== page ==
Cozart was vocal about his opposition to the strategy, saying that it thwarted his pre-at-bat approach in an interview with The Athletic. 

"I don't think that's good for baseball, in my opinion," Cozart said. "It's definitely weird, not knowing who you're going to face in your first couple of at-bats. … Usually, you have a starter and you think you're going to have three at-bats, probably. So you're going to use the first at-bat and you want to have success, see what he has if you haven't faced him before, stuff like that. When you're going Spring Training style, it's definitely a different ballgame. It's Spring Training; that's the best way I could describe it. I hope it doesn't go in that direction."

Video: TB@LAA: Romo strikes out Trout in the 1st inning

With that in mind, MLB.com polled a handful of other players and front-office personnel from other clubs to gauge reaction to the Rays' novel strategy. Here are some of their responses:

Aaron Boone, Yankees manager: "With some of the injuries they have and not having a full five-man rotation, you get the wisdom of it a little bit, especially in that matchup where you know you want your guy that is a heavy platoon split against righties, where you know you're going to be facing them. I think in their situation, there's some wisdom to it, and I know they've had some success with it. It's a little outside of the box, obviously, but I think it made some sense. … I never say never down the road, because you never know what your roster looks like, but I can't see that with the way our roster is constructed right now."

Video: TB@LAA: Romo, Cash discuss scoreless starts, future

Mickey Callaway, Mets manager: "You have to show trust in your players. You need players that you can trust. And when you're talking about doing something like that, that's what I would worry about the most. Now, I'm sure that they had conversations with everyone and explained to them why they're doing it. But I think that psyche is the thing that I would be most concerned about. In my mind, maybe they're just trying to eliminate that third time through [the order], so the starting pitcher's second time through is the third time through."

Jesse Chavez, RP, Rangers: "It's not baseball. You're not benefiting anybody but the organization. When is it going to be about the player and not the plan? They always say it is about the player. There is a lot more risk than reward in that. I don't think it's good unless they are building around a bunch of long guys."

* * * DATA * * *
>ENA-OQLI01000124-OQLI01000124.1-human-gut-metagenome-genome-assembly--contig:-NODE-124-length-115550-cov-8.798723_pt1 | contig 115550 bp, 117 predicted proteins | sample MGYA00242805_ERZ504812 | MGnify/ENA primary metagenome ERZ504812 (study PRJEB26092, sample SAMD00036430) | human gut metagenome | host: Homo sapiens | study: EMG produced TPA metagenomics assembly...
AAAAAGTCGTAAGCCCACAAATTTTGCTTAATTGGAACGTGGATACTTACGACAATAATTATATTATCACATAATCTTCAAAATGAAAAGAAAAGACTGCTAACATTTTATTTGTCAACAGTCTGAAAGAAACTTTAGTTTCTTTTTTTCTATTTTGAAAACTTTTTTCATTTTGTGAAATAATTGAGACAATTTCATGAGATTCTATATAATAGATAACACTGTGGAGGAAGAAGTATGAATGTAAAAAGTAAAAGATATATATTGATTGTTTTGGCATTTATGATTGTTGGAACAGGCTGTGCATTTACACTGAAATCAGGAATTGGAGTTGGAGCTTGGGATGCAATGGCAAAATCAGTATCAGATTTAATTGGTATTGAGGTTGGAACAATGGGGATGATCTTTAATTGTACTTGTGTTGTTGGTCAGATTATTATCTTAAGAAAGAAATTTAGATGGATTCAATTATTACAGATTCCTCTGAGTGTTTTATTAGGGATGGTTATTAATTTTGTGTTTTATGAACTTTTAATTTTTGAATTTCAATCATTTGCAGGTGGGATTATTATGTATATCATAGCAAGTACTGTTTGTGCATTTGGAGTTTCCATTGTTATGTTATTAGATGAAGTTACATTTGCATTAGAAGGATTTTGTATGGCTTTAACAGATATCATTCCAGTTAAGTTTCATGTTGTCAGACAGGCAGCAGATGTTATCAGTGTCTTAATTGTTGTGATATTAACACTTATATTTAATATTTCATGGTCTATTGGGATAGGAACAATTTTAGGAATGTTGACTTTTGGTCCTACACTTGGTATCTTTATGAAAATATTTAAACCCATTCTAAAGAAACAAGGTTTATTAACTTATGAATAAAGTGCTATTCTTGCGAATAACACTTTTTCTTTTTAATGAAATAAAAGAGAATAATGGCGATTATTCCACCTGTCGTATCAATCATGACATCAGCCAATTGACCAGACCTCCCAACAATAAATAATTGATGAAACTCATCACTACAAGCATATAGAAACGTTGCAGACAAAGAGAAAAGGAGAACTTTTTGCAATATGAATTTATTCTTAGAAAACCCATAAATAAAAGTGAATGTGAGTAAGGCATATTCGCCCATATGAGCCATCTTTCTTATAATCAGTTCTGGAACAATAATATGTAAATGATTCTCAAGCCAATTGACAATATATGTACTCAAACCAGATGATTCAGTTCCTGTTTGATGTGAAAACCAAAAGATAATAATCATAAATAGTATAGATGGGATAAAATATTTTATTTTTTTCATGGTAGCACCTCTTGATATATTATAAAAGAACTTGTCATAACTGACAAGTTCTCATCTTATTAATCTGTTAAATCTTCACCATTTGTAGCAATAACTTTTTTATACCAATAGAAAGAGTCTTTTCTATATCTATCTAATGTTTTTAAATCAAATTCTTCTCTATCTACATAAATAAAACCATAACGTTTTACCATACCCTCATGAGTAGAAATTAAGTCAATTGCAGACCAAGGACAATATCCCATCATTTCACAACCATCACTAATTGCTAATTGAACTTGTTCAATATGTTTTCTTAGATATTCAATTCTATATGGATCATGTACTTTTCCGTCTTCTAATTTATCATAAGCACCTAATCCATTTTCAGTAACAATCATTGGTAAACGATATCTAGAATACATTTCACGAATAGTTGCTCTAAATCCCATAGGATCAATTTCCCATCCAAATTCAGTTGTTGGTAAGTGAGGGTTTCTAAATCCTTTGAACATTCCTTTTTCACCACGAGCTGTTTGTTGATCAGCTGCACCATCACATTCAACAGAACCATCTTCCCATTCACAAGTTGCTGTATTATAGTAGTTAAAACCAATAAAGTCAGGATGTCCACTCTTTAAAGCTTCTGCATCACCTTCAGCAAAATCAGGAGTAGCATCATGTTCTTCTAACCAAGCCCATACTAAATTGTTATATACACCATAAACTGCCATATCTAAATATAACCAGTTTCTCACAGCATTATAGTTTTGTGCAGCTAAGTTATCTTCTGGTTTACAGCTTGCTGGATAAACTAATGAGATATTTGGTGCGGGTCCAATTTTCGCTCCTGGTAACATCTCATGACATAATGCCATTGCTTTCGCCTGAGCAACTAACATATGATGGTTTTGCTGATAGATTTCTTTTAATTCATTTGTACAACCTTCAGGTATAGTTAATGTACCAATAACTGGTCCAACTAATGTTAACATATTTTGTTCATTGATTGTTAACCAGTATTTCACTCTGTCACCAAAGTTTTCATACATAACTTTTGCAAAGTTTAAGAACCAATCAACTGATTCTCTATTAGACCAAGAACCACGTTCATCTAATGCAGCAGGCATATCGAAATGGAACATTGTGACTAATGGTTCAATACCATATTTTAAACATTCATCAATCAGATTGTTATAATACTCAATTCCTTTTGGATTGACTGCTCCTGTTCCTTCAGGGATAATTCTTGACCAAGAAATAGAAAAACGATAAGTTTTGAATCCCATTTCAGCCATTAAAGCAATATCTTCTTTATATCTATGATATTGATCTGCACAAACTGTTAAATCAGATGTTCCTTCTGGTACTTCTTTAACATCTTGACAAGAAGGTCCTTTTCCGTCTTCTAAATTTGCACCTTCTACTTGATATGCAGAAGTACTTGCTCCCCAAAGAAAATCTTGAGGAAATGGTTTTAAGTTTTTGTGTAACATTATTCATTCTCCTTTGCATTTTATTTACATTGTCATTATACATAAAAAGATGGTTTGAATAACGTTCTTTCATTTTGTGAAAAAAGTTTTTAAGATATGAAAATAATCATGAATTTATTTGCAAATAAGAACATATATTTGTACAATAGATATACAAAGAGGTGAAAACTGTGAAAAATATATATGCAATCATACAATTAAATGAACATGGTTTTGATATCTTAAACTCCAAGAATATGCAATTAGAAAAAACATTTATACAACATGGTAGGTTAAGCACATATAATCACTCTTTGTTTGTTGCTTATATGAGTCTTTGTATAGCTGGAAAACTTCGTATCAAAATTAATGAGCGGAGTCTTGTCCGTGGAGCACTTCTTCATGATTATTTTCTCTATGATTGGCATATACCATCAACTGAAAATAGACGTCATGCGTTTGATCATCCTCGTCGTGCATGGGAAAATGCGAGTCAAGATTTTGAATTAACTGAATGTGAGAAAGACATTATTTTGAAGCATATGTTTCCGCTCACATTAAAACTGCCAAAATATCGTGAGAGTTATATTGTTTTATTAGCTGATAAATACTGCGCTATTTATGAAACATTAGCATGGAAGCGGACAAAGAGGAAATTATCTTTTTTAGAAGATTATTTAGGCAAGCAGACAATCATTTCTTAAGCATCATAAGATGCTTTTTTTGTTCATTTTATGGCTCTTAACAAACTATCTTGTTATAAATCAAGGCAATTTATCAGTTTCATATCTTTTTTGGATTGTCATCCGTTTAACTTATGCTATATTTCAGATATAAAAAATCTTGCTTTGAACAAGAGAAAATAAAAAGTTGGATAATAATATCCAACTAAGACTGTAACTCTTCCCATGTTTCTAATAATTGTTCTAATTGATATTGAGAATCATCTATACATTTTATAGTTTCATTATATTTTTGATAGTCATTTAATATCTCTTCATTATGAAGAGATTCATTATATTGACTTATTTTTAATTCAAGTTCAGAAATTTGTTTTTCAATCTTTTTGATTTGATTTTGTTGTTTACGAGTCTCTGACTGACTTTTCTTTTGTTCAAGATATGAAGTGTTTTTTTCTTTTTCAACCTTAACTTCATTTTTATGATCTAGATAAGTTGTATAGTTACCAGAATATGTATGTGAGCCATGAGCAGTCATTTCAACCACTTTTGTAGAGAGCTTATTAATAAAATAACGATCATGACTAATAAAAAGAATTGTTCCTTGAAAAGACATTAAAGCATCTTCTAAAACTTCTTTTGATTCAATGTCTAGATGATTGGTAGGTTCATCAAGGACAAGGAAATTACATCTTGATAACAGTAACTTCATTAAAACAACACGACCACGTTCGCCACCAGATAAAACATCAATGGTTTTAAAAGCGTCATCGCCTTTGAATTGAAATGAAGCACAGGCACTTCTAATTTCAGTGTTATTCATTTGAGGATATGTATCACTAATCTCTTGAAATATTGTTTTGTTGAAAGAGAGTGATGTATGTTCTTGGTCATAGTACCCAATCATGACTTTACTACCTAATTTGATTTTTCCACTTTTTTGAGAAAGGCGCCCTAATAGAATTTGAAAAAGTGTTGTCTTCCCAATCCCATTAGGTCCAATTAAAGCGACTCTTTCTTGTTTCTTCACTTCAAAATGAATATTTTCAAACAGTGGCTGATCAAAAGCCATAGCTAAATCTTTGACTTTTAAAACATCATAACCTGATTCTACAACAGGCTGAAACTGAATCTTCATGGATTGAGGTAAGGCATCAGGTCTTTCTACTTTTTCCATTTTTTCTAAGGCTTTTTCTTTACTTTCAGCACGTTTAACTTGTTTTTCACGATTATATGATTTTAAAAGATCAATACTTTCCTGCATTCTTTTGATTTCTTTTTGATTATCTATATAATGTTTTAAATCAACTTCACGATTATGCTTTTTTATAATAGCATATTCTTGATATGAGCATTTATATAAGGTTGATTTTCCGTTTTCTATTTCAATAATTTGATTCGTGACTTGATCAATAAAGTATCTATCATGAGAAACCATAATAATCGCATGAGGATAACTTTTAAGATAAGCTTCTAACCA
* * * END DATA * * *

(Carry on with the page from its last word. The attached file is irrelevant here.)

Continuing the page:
Craig Counsell, Brewers manager: "It presents different challenges in our league, [the National League], so you end up moving back when the inning that the starting pitcher ... needs to come up -- and sooner in an inning where you really need to hit for him, or if you need to hit for him too soon. It's a different question in our league, I think, but there are still answers for it. We've talked about, but it's a more complicated question."

Video: Counsell on Romo making two consecutive starts

Adam Ottavino, RP, Rockies: "It's a strategy for a team that's struggling in the first inning. They're trying something out of the box, and they don't have the Astros' rotation. It's good for them to go for it. It worked out the first night. ... But you need to have full buy-in from the team. But that can change, too, because guys don't want to do something that's going to hurt them in [arbitration]. There are so many layers to it.

"What Tampa has going right now is working because Romo doesn't care. He's fine doing it. And they're not doing it when they're pitching [Chris] Archer or when they're pitching [Blake] Snell. They're doing it with [Ryan] Yarbrough, who's a rookie, basically, and [Matt] Andriese.